The string closest to the floor is string 1 (shown as the top line on tablature by the way). The string closest to the ceiling is string 5 (the bottom line on tablature), which is that funny short string (the one that ends at fret 5).
String 1 = D String 2 = B String 3 = G String 4 = D String 5 = GPractice, take it slow, learn to play on time. Playing on time is more important than speed, more important even than playing the correct note.
Then there is the business of reading music. Most banjo music is passed around in tablature rather than in standard music notation. Tablature indicates which fret to hold down to play each note. It also indicates the time signature of each note.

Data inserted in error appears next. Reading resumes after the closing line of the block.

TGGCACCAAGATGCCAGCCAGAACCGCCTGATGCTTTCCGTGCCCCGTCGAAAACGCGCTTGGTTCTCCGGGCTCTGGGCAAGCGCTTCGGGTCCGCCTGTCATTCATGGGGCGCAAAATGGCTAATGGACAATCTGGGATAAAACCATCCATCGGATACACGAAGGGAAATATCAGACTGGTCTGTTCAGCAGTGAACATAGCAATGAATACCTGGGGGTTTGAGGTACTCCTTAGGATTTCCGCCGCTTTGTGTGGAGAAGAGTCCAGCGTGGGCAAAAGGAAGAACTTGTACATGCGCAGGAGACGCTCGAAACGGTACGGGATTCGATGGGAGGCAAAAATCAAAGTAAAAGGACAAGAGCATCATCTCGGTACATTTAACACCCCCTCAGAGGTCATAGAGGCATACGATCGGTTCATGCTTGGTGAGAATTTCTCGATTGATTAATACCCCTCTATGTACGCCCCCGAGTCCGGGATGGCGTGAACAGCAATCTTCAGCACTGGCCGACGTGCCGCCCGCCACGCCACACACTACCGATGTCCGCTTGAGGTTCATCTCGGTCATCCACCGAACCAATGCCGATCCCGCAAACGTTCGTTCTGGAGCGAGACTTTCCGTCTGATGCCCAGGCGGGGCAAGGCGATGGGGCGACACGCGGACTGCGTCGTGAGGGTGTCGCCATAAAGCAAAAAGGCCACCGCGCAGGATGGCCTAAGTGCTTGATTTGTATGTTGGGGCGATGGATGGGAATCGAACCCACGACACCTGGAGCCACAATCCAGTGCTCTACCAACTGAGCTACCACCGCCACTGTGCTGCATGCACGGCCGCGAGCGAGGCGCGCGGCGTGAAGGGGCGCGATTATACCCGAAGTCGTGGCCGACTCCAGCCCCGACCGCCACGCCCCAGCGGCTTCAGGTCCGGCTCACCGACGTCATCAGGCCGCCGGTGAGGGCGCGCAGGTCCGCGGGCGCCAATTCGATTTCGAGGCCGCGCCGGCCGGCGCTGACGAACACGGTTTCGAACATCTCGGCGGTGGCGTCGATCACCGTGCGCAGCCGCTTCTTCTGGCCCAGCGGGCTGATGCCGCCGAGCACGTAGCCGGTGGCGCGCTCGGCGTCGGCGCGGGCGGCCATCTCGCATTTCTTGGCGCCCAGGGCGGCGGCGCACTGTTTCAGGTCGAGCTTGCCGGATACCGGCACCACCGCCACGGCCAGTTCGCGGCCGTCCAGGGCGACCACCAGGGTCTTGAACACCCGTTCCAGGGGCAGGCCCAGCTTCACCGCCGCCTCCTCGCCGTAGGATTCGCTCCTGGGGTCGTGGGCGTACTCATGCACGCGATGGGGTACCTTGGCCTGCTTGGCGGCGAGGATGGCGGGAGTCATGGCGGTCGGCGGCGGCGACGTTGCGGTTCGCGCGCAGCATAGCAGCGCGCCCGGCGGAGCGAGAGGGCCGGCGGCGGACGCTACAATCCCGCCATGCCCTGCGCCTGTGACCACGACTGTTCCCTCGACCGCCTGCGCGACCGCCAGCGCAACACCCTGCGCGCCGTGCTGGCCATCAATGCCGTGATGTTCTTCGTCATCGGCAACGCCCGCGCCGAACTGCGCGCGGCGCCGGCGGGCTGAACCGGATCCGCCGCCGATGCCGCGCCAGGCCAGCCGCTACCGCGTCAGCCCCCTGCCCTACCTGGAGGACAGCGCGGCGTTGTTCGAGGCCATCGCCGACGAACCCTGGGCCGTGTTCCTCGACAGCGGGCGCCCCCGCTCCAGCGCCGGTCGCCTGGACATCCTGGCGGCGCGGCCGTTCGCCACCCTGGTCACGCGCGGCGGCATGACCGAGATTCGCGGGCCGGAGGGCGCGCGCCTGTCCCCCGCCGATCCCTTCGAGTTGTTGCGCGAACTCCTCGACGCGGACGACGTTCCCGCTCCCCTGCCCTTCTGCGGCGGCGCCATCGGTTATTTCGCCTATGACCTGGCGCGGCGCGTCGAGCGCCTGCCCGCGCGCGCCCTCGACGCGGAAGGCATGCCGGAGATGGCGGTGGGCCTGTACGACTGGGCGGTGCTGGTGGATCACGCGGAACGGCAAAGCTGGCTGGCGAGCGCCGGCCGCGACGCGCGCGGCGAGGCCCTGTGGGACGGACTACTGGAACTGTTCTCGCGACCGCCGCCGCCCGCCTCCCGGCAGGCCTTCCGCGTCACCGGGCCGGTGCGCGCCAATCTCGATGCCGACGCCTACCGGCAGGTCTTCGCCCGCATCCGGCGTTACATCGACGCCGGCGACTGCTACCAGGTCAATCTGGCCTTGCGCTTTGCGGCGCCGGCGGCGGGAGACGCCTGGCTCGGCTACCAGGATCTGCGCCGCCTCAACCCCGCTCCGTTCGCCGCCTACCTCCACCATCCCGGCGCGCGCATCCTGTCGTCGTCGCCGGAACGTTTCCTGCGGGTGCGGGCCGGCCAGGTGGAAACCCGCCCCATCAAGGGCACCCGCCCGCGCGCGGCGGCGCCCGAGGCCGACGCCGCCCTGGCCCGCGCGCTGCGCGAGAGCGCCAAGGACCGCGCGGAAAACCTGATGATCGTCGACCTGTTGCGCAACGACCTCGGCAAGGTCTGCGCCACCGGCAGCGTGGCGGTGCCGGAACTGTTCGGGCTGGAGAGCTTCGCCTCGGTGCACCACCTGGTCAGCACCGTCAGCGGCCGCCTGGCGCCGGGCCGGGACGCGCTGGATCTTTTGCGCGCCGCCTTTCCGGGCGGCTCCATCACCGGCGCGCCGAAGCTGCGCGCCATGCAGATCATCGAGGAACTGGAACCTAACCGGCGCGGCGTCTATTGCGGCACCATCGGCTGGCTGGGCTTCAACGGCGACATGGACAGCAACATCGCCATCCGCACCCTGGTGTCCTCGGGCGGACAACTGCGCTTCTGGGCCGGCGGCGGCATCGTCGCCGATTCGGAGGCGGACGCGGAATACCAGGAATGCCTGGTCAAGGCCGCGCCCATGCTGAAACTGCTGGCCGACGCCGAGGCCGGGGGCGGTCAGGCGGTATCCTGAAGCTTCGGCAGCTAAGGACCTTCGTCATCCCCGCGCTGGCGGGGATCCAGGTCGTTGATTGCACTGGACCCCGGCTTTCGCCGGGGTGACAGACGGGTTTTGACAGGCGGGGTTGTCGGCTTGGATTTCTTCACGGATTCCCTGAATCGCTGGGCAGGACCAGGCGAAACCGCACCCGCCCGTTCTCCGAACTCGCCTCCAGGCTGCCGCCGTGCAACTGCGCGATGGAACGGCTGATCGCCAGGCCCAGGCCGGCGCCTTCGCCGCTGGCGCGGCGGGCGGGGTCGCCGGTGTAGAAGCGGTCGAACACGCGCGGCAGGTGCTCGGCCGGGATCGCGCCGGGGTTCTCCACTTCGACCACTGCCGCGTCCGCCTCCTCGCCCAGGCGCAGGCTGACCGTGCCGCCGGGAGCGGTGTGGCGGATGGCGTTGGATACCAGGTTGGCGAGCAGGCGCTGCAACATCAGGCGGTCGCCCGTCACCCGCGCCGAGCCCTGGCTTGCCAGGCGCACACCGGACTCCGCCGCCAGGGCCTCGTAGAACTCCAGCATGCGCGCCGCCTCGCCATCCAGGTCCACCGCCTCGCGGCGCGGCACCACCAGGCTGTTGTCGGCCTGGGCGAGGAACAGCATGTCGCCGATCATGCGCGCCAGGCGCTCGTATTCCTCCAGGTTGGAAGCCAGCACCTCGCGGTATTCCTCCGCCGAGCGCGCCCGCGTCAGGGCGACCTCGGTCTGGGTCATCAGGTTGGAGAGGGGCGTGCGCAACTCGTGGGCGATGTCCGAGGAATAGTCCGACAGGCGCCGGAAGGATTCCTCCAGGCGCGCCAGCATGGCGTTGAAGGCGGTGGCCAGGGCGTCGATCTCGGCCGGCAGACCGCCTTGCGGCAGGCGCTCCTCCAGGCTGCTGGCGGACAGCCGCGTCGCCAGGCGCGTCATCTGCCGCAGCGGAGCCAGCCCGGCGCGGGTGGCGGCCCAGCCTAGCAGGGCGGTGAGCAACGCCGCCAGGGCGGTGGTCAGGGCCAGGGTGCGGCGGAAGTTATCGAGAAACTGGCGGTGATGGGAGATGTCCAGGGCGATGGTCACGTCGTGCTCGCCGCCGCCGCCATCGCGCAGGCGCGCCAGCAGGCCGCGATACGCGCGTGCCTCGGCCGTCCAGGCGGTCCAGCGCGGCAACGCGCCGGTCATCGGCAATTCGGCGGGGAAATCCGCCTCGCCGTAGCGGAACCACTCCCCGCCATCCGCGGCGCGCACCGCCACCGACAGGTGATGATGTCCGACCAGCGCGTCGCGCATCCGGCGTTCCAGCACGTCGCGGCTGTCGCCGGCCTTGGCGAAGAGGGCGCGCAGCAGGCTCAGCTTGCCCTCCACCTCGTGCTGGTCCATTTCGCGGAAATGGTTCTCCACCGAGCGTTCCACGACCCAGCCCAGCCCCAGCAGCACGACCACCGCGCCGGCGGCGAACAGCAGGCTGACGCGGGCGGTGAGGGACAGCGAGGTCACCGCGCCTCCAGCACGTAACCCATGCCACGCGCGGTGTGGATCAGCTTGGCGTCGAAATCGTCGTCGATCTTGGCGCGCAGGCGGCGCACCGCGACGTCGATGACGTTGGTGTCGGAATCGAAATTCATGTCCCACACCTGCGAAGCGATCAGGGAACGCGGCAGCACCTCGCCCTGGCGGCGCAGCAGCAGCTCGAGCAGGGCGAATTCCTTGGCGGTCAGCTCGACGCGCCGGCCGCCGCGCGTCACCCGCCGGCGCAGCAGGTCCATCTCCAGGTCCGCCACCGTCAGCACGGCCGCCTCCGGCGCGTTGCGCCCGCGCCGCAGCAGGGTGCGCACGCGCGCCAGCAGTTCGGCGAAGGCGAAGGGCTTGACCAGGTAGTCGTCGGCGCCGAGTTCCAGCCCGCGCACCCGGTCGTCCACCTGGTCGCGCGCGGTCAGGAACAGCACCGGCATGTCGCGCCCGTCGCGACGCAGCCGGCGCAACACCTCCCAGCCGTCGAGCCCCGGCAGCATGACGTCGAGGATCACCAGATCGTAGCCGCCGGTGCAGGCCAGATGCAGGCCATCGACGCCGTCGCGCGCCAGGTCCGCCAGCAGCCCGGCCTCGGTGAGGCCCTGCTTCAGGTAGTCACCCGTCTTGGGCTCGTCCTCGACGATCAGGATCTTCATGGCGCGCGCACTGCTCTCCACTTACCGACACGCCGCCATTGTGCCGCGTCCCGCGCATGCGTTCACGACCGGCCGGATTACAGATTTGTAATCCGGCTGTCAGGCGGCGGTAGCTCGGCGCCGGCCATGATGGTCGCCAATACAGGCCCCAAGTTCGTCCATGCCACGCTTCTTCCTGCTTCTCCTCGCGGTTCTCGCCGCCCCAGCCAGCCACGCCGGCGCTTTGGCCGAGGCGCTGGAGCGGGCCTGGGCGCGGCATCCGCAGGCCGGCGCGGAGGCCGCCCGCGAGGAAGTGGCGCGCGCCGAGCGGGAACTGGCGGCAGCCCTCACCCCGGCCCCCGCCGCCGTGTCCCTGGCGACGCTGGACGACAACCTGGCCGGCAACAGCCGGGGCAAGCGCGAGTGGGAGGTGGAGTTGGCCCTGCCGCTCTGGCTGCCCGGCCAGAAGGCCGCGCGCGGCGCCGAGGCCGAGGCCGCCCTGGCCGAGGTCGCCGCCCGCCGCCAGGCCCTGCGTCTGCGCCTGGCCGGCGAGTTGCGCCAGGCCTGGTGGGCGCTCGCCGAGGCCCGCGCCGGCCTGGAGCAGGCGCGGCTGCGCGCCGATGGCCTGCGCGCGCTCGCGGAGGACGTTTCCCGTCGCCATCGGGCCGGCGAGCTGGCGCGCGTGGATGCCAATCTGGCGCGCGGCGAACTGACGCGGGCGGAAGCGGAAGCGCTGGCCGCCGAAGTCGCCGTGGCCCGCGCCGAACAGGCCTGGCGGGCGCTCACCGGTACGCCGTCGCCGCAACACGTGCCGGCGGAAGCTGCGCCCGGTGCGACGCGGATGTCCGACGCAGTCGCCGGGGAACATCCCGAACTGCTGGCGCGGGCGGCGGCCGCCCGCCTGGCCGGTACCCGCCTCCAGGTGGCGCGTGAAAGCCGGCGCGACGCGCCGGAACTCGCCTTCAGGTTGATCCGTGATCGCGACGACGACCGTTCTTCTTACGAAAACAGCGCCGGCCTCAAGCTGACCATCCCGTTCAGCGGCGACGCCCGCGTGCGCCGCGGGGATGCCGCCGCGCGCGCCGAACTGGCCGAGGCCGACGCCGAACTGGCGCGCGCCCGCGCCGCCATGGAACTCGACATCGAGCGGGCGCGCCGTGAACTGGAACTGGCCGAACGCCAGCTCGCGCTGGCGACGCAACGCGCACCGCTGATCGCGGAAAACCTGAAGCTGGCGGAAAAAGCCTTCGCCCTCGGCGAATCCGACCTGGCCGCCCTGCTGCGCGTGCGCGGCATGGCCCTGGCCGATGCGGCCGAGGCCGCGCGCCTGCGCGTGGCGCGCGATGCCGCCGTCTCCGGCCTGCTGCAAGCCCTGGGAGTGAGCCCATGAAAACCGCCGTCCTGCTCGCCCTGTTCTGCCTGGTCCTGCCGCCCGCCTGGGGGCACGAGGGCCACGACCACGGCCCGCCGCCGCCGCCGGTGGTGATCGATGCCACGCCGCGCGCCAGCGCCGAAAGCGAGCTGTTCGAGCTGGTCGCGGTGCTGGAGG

Music is broken up into measures, and all the notes in a measure total up to a full time unit (i.e. they add up to one!). So a measure might contain four quarter notes, or two half notes, or a half note and two quarter notes.
That and a set of picks should get you started! (I'm only joking, a sensible person will get some introductory lessons from a good instructor).
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